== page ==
Psychoanalysis: Evolution and development. A review of theory and therapy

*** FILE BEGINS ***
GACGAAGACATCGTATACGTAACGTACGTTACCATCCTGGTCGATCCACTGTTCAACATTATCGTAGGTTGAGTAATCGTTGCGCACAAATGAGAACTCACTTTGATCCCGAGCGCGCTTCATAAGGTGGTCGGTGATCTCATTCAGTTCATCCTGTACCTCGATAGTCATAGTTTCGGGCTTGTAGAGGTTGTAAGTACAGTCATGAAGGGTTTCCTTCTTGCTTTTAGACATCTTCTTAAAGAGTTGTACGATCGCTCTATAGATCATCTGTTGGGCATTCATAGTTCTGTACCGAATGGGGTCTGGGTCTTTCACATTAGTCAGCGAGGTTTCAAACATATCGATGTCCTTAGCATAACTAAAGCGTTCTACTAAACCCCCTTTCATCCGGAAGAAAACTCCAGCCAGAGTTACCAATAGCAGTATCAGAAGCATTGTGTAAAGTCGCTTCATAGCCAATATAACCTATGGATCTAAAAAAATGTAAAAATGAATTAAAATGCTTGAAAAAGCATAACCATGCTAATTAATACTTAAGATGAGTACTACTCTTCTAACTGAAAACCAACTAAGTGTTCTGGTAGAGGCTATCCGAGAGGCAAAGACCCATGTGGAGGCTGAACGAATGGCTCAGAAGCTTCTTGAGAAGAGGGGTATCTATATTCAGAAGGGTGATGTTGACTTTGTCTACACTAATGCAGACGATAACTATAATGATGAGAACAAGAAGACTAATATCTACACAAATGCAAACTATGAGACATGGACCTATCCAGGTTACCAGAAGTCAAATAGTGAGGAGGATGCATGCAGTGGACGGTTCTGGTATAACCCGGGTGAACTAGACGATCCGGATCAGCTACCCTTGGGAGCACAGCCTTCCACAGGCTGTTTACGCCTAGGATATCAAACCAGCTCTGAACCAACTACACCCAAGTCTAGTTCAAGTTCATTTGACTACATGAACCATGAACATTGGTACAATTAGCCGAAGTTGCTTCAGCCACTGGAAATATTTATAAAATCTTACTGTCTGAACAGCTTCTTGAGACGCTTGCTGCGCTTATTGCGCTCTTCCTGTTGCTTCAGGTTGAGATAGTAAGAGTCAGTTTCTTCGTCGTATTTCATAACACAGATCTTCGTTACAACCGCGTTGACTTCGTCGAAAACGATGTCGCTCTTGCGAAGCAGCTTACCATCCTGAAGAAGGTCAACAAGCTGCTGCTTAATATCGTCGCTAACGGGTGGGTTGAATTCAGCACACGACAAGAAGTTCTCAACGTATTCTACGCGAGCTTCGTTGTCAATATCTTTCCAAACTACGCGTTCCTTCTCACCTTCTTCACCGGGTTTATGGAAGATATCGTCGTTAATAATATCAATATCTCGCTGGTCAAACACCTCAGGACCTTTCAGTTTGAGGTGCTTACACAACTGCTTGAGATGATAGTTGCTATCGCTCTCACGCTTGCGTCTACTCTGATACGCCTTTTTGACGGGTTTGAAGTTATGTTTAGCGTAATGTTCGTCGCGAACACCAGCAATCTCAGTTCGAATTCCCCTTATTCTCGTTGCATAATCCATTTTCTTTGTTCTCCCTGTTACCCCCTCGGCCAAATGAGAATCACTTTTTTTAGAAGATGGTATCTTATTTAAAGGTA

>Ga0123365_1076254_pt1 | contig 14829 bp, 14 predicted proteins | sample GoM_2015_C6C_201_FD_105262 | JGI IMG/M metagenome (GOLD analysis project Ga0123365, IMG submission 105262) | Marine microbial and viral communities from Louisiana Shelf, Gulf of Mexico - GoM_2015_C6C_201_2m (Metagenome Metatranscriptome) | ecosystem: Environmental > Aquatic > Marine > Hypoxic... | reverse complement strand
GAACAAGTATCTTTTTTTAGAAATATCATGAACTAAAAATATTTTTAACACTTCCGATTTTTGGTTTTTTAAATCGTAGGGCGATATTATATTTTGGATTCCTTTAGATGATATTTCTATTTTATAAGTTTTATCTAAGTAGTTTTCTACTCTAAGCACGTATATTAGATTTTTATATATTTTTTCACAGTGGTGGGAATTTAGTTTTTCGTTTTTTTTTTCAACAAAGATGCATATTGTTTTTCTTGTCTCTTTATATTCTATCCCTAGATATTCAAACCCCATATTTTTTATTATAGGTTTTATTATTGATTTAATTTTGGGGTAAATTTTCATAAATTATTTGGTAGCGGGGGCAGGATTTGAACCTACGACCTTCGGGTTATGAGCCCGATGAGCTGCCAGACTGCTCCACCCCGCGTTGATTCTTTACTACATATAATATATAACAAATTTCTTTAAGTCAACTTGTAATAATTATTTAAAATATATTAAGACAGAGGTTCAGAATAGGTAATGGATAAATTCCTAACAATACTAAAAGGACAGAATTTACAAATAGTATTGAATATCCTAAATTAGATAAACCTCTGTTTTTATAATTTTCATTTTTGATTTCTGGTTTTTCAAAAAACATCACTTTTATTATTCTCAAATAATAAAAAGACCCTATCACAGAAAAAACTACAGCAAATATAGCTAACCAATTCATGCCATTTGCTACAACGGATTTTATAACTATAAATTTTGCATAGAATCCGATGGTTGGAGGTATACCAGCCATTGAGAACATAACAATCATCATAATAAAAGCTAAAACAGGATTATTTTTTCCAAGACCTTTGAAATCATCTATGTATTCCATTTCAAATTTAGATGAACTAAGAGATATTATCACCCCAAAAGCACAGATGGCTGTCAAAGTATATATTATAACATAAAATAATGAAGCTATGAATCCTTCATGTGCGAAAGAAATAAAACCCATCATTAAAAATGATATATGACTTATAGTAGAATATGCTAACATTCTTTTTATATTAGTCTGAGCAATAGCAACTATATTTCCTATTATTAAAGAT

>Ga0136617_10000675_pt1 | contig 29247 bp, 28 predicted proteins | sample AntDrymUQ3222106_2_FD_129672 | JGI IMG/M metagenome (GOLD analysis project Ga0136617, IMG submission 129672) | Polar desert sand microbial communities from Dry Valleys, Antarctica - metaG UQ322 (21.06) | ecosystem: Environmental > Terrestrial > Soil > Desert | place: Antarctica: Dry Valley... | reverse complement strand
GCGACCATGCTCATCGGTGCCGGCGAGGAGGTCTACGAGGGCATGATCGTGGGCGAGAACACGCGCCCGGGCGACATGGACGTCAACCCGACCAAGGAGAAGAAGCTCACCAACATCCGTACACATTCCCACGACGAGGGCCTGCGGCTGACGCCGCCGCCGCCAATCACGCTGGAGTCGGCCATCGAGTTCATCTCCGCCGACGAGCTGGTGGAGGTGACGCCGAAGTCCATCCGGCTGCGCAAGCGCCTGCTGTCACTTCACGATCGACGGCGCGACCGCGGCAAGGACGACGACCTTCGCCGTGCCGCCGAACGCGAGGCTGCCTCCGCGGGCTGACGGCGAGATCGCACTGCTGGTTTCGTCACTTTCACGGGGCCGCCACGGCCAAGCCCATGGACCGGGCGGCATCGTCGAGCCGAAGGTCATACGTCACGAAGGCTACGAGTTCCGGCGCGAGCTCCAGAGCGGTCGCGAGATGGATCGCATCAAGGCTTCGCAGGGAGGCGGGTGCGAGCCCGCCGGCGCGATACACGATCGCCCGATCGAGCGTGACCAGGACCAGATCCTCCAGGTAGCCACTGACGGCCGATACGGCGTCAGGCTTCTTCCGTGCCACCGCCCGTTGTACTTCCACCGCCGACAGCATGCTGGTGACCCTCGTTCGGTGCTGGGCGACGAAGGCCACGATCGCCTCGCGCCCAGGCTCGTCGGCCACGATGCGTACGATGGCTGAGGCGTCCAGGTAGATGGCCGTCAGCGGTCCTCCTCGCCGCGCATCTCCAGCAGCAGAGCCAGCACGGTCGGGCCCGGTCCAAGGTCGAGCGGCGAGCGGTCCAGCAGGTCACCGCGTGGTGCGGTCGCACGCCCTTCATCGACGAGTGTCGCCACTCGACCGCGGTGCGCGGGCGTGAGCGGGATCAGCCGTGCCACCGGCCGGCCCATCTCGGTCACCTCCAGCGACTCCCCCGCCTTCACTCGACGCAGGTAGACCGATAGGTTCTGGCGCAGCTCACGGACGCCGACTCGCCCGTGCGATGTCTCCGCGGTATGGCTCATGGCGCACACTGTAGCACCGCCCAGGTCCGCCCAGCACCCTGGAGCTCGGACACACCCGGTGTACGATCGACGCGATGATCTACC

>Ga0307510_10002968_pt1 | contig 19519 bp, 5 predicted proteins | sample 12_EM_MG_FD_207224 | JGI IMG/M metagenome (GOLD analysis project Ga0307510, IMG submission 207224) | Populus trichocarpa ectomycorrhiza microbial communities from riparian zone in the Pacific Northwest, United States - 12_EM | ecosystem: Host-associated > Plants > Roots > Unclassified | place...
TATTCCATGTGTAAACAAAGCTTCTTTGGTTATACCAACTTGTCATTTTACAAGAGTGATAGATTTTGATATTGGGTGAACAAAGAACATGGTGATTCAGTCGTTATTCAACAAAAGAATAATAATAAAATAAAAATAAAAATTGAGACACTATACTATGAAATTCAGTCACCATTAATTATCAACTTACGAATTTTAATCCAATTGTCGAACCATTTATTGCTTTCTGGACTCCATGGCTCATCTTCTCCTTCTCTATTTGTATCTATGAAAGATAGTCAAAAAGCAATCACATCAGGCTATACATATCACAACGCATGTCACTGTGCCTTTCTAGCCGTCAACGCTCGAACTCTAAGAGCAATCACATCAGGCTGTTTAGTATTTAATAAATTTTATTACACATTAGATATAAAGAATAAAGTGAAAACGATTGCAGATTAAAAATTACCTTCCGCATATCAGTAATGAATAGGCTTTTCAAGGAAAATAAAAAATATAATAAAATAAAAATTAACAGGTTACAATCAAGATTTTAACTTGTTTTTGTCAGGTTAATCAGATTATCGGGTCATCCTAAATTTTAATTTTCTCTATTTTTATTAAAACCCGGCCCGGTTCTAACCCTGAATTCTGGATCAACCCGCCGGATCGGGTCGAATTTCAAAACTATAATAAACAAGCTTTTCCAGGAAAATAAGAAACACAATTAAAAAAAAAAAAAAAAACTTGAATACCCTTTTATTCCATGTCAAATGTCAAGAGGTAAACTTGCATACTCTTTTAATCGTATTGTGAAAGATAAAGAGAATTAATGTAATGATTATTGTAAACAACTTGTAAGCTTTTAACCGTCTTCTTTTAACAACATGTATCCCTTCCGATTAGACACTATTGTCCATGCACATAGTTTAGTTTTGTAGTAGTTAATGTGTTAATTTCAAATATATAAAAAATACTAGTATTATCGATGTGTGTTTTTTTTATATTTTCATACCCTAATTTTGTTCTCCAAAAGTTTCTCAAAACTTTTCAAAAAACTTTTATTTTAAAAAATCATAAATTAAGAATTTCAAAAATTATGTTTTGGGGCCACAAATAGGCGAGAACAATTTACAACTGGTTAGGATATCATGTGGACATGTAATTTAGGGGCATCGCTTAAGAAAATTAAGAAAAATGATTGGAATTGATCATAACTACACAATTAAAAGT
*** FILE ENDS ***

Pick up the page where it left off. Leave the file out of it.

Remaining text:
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Reviews the book, Psychoanalysis: Evolution and development. A review of theory and therapy by Clara Thompson and Patrick Mullahy (1950). This is an excellent book, in the present reviewer's opinion, for psychologists as well as for other professional persons and intelligent laymen who wish a discussion of the evolution of the various theories and methods in the different schools of psychoanalysis from the time of Freud to the present. There have been other books which summarize the theories of the various schools. But to my knowledge there has been no study until this one of the deeper, more subtle developmental aspects of these emerging streams in analysis, and no study which is based on first-hand knowledge of the practical application of the therapy of the schools rather than just their theories. These chapters have evolved out of the lectures which Dr. Thompson gives in her annual basic course at the William Alanson White Institute of Psychiatry in New York. The principle which has underlain those lectures, as well as the present book, is stated by Dr. Thompson in the preface, “It occurred to me that possibly if one stopped emphasizing differences and tried to note the general stream of development, one would find that this infant science, or (if you prefer) art has a forward moving direction to which all of the different schools have contributed.” It is this attitude on the part of the author which makes possible the unusually objective evaluation of the varied approaches to psychoanalysis which one finds in this book. The book is to be highly recommended for persons who work professionally with other people as well as for students of psychology who want a sound orientation in this relatively new and unstructured field. (PsycINFO Database Record (c) 2006 APA, all rights reserved)

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